If it took a dedicated and savvy counselor five hours and multiple phone calls to work out a plan for this patient, how would he have been able to access care on his own? Indeed, he did try to access care on his own, and failed to get timely help.

I wish all of the people who recommend inpatient abstinence-based treatment of patients with opioid addiction should be made to try to navigate our present labyrinth of care. This wasn’t even a non-insured person; he had Medicaid, and we still couldn’t find a bed for him.

I know our state has little money with which to treat mentally ill and addicted patients. Budgets for mental health and substance abuse treatments have been cut to the bone and then deeper. The public expects a safety net to appear without having to pay for it. The state-funded facilities do miraculous things with the little money that they have. But no one should have the misperception that our system of care is anything but broken.

Non-opioid medications to treat opioid addiction

This blog entry describes medications (other than methadone and buprenorphine) that treat opioid dependency. None of these medications are opioid stimulating drugs, and therefore have no potential for addiction. I’ve had many questions about these medications lately, so I thought a re-posting of this entry may be appropriate.

Clonidine

Clonidine has been used for decades as a blood pressure medication. It’s cheap and effective, but has some unpleasant side effects: sedation, dry mouth, and constipation. Because newer blood pressure medications have fewer side effects, clonidine is used less today than in the past to treat high blood pressure. However, it’s at least moderately effective at treating many of the symptoms of opioid withdrawal.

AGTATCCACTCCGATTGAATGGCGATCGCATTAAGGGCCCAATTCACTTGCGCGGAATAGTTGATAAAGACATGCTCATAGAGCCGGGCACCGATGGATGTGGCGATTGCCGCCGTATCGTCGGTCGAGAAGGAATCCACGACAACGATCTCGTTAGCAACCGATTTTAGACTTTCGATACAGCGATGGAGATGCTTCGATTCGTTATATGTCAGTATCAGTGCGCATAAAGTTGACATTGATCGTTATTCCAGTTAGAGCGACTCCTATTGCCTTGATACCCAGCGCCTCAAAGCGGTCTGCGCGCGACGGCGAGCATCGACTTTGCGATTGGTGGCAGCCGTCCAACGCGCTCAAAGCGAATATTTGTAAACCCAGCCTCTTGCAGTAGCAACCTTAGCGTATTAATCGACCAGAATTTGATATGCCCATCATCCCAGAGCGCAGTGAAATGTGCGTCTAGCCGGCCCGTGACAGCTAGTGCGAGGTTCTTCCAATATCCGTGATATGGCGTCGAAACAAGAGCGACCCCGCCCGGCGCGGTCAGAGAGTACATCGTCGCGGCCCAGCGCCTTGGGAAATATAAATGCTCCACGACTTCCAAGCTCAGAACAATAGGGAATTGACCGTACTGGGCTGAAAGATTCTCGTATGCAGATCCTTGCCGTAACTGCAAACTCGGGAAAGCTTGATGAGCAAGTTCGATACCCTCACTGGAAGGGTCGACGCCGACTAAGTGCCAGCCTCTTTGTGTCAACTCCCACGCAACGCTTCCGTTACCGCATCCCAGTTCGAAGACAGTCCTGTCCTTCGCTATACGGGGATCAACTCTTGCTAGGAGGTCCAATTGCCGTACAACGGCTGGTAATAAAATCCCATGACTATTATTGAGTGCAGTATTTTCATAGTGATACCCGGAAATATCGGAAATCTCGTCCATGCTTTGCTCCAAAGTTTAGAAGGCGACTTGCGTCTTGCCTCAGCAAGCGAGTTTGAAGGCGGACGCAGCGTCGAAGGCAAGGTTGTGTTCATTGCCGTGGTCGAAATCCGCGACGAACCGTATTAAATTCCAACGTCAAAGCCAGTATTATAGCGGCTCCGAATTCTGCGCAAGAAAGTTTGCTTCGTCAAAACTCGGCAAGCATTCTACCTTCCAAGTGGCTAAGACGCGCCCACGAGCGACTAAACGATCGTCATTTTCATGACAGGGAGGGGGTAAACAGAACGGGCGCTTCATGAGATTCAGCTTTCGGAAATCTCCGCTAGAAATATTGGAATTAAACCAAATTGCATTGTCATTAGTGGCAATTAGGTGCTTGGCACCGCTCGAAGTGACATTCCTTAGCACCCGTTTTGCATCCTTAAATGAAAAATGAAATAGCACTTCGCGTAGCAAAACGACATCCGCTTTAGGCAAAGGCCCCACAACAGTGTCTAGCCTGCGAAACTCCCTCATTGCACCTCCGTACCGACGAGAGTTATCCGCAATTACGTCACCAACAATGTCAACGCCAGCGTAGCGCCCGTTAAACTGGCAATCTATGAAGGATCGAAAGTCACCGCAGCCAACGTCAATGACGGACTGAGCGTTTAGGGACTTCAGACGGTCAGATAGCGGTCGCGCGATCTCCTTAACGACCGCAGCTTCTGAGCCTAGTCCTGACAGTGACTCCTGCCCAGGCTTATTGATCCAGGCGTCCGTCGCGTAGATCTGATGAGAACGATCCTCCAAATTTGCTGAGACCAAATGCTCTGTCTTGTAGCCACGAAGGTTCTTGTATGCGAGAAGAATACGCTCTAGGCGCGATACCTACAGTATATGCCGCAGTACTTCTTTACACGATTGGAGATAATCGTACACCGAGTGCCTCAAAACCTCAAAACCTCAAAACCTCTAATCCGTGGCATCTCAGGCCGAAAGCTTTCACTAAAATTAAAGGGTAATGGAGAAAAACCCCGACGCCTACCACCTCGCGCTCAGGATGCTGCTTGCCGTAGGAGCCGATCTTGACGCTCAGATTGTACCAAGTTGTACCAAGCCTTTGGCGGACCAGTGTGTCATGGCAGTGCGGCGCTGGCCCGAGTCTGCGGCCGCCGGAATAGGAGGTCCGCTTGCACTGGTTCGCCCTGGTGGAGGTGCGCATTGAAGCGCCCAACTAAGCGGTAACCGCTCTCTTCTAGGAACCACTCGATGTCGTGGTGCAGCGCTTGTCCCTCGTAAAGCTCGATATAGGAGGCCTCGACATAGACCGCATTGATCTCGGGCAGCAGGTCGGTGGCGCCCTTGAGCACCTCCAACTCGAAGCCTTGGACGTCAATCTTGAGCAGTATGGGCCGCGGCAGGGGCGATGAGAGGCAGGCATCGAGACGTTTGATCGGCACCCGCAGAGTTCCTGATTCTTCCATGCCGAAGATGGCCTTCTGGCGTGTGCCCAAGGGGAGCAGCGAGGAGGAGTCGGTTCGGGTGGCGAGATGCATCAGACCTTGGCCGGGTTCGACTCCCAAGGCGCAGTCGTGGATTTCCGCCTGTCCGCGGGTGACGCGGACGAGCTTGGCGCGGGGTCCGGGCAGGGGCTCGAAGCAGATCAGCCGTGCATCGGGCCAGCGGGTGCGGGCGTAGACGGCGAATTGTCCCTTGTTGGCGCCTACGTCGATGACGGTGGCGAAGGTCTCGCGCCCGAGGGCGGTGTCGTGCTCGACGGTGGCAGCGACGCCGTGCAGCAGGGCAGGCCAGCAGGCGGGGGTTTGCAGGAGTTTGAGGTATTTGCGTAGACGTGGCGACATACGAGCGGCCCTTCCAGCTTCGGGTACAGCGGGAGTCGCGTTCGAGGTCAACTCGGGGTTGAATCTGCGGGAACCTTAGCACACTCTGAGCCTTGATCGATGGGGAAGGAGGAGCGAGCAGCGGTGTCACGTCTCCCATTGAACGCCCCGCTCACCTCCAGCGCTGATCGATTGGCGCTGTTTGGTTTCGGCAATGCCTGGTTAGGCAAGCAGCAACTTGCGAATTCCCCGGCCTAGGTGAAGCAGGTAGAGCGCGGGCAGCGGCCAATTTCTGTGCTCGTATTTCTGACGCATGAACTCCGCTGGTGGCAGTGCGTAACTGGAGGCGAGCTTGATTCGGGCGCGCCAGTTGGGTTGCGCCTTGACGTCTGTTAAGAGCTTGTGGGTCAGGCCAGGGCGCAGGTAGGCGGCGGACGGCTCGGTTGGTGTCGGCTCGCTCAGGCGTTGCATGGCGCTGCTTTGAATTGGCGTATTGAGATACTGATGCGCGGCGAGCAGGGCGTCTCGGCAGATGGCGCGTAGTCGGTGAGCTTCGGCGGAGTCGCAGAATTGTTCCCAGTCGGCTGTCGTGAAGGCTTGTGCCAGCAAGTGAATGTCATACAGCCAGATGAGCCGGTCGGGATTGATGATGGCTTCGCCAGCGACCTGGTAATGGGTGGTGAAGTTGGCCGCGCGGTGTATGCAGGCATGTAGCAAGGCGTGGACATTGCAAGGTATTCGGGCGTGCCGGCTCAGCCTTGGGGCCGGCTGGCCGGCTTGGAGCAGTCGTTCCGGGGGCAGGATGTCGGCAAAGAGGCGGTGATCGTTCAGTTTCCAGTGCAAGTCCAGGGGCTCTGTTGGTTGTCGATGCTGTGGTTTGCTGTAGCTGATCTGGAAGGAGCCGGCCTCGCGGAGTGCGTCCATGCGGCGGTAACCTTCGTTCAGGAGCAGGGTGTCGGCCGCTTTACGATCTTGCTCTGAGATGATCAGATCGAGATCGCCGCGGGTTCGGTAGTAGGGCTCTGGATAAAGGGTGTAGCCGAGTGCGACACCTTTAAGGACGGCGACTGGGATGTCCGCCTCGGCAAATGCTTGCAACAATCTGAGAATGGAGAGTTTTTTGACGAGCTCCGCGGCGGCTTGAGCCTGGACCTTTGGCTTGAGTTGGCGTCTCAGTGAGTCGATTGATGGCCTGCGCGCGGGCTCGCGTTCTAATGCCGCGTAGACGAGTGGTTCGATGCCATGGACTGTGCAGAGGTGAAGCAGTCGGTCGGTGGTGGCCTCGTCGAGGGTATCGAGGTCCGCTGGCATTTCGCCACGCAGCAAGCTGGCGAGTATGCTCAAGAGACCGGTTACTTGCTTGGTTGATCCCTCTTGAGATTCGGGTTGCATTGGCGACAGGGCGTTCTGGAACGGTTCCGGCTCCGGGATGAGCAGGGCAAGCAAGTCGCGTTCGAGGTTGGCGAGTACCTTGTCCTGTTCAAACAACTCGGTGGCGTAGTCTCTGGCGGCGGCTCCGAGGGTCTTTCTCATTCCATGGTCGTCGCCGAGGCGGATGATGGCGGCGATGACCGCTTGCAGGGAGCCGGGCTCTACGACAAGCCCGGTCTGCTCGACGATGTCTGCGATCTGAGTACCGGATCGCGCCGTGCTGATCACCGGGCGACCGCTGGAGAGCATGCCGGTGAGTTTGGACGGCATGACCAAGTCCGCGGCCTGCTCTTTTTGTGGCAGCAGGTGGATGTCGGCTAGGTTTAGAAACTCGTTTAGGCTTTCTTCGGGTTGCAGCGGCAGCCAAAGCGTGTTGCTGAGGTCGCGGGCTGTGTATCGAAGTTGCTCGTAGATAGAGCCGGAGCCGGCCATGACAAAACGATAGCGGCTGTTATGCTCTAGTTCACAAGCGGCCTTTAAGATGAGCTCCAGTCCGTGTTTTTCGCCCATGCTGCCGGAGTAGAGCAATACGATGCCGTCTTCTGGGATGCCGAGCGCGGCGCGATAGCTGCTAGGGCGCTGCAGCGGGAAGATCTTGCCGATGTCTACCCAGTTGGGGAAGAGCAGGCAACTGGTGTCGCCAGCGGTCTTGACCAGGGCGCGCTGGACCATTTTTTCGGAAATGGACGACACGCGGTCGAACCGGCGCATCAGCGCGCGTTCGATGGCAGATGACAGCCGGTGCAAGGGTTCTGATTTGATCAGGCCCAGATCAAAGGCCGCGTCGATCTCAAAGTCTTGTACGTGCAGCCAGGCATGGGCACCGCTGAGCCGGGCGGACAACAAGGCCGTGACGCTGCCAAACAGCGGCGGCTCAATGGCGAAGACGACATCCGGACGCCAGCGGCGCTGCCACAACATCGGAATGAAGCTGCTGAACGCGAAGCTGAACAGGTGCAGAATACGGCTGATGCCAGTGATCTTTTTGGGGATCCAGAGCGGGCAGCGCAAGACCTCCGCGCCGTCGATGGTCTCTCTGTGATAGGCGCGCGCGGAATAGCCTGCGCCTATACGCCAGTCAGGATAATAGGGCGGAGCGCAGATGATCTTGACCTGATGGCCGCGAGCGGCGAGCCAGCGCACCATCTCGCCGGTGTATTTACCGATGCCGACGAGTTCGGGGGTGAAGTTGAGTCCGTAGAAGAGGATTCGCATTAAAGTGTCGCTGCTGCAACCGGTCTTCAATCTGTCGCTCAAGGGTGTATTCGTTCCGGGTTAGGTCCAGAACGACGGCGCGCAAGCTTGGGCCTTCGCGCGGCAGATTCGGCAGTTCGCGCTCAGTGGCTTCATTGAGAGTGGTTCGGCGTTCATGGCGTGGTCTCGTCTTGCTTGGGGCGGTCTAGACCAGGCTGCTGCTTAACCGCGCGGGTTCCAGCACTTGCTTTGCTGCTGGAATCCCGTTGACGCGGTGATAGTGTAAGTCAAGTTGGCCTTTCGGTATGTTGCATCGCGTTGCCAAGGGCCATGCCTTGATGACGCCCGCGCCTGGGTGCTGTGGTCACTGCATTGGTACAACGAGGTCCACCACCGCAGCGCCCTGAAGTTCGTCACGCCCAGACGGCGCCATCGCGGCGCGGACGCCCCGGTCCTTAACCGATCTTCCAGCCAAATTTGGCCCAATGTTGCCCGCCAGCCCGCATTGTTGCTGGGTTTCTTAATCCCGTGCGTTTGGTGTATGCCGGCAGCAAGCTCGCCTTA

Among many other places in the central nervous system, opioids act on a part of the brain called the locus ceruleus. The locus ceruleus, which in Latin means the “blue place,” is part of the autonomic nervous system. When locus ceruleus neurons are stimulated, norepinephrine is released into the brain, and this causes overall stimulation of the brain. Opioids slow the firing of these neurons in the locus ceruleus, reducing the release of norepinephrine. When the body gets opioids regularly from an outside source, the locus ceruleus makes adjustments, to make up for extra opioids. Then, if the supply of opioids is suddenly stopped, the locus ceruleus becomes unbalanced, and releases an overabundance of norepinephrine. The heart rate and blood pressure increase, along with other symptoms: runny nose, yawning, tearing of the eyes, diarrhea, and nausea.